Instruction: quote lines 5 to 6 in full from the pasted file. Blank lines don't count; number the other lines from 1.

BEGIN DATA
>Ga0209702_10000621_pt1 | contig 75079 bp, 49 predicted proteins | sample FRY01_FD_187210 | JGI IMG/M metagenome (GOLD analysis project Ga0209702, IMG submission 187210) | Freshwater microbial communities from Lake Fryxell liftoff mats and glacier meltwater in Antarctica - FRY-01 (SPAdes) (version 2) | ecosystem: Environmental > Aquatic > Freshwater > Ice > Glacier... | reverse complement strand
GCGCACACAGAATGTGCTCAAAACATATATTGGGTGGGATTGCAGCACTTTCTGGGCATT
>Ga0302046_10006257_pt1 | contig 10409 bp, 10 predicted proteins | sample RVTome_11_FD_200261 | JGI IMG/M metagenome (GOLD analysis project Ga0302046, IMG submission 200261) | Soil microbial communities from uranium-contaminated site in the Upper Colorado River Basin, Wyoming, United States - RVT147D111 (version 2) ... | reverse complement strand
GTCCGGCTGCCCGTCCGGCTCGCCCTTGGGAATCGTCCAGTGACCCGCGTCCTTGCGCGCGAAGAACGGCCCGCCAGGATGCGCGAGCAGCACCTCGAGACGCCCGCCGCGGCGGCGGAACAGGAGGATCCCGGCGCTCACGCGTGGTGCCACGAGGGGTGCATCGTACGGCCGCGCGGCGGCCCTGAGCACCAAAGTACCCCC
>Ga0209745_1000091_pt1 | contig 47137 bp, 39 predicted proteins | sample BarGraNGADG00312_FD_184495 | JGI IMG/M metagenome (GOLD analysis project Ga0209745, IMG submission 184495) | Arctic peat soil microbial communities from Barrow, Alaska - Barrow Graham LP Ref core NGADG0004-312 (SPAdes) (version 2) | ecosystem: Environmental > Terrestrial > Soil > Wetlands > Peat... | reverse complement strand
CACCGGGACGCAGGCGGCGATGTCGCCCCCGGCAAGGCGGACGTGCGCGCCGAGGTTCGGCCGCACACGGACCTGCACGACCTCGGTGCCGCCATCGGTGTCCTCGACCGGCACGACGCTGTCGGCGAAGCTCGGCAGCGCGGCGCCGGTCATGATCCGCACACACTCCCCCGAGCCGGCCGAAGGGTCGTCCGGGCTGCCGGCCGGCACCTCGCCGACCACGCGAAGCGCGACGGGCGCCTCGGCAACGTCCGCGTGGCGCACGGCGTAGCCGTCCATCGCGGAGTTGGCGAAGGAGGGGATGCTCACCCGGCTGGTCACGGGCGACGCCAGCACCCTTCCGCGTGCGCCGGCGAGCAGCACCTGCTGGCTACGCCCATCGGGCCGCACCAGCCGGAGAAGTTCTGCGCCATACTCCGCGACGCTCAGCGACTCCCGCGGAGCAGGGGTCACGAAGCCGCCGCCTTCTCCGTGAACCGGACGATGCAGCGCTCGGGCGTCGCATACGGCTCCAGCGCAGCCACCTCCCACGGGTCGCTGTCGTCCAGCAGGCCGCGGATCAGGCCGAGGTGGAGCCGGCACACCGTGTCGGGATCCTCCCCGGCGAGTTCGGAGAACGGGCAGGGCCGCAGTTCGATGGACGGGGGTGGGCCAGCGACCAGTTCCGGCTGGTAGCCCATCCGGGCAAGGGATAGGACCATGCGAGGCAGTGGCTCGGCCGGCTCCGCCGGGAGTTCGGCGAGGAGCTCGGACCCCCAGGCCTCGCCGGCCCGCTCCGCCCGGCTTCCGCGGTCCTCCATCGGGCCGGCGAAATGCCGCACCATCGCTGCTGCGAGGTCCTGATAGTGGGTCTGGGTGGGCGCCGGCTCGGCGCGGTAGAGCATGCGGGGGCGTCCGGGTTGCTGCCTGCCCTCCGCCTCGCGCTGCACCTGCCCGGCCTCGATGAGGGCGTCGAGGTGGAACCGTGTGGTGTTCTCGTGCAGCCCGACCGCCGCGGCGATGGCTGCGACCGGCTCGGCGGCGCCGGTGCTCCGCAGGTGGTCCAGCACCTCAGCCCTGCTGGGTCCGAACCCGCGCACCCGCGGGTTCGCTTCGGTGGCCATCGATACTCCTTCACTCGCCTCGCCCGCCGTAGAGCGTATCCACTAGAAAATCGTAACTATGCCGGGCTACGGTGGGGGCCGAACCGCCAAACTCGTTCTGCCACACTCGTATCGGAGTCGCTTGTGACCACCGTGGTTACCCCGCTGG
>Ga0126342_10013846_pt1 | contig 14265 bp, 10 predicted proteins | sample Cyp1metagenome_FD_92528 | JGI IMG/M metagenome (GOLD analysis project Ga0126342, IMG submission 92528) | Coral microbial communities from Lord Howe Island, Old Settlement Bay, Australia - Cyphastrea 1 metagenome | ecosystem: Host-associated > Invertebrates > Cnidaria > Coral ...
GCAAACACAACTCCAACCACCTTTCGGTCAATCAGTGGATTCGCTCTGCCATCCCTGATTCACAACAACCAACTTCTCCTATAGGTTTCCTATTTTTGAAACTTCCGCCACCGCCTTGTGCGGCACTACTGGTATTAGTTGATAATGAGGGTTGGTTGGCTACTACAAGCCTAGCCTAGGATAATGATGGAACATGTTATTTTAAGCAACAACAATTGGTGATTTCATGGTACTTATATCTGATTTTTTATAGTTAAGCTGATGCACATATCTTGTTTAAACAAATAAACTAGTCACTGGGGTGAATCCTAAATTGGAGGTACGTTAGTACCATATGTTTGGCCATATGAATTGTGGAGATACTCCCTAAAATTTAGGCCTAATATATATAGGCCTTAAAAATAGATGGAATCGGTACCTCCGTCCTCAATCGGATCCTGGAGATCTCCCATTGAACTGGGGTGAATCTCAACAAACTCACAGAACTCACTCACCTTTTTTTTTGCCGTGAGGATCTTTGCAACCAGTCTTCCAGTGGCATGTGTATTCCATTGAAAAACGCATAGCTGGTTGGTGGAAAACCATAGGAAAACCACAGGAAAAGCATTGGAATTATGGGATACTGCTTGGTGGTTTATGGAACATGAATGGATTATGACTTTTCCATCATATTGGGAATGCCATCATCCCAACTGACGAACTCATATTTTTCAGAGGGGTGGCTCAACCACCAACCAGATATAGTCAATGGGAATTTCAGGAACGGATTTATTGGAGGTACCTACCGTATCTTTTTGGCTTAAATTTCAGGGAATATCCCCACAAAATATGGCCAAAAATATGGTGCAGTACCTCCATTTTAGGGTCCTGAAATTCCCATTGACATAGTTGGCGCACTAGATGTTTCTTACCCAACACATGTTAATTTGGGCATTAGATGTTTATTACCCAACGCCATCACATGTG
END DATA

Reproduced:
>Ga0209745_1000091_pt1 | contig 47137 bp, 39 predicted proteins | sample BarGraNGADG00312_FD_184495 | JGI IMG/M metagenome (GOLD analysis project Ga0209745, IMG submission 184495) | Arctic peat soil microbial communities from Barrow, Alaska - Barrow Graham LP Ref core NGADG0004-312 (SPAdes) (version 2) | ecosystem: Environmental > Terrestrial > Soil > Wetlands > Peat... | reverse complement strand
CACCGGGACGCAGGCGGCGATGTCGCCCCCGGCAAGGCGGACGTGCGCGCCGAGGTTCGGCCGCACACGGACCTGCACGACCTCGGTGCCGCCATCGGTGTCCTCGACCGGCACGACGCTGTCGGCGAAGCTCGGCAGCGCGGCGCCGGTCATGATCCGCACACACTCCCCCGAGCCGGCCGAAGGGTCGTCCGGGCTGCCGGCCGGCACCTCGCCGACCACGCGAAGCGCGACGGGCGCCTCGGCAACGTCCGCGTGGCGCACGGCGTAGCCGTCCATCGCGGAGTTGGCGAAGGAGGGGATGCTCACCCGGCTGGTCACGGGCGACGCCAGCACCCTTCCGCGTGCGCCGGCGAGCAGCACCTGCTGGCTACGCCCATCGGGCCGCACCAGCCGGAGAAGTTCTGCGCCATACTCCGCGACGCTCAGCGACTCCCGCGGAGCAGGGGTCACGAAGCCGCCGCCTTCTCCGTGAACCGGACGATGCAGCGCTCGGGCGTCGCATACGGCTCCAGCGCAGCCACCTCCCACGGGTCGCTGTCGTCCAGCAGGCCGCGGATCAGGCCGAGGTGGAGCCGGCACACCGTGTCGGGATCCTCCCCGGCGAGTTCGGAGAACGGGCAGGGCCGCAGTTCGATGGACGGGGGTGGGCCAGCGACCAGTTCCGGCTGGTAGCCCATCCGGGCAAGGGATAGGACCATGCGAGGCAGTGGCTCGGCCGGCTCCGCCGGGAGTTCGGCGAGGAGCTCGGACCCCCAGGCCTCGCCGGCCCGCTCCGCCCGGCTTCCGCGGTCCTCCATCGGGCCGGCGAAATGCCGCACCATCGCTGCTGCGAGGTCCTGATAGTGGGTCTGGGTGGGCGCCGGCTCGGCGCGGTAGAGCATGCGGGGGCGTCCGGGTTGCTGCCTGCCCTCCGCCTCGCGCTGCACCTGCCCGGCCTCGATGAGGGCGTCGAGGTGGAACCGTGTGGTGTTCTCGTGCAGCCCGACCGCCGCGGCGATGGCTGCGACCGGCTCGGCGGCGCCGGTGCTCCGCAGGTGGTCCAGCACCTCAGCCCTGCTGGGTCCGAACCCGCGCACCCGCGGGTTCGCTTCGGTGGCCATCGATACTCCTTCACTCGCCTCGCCCGCCGTAGAGCGTATCCACTAGAAAATCGTAACTATGCCGGGCTACGGTGGGGGCCGAACCGCCAAACTCGTTCTGCCACACTCGTATCGGAGTCGCTTGTGACCACCGTGGTTACCCCGCTGG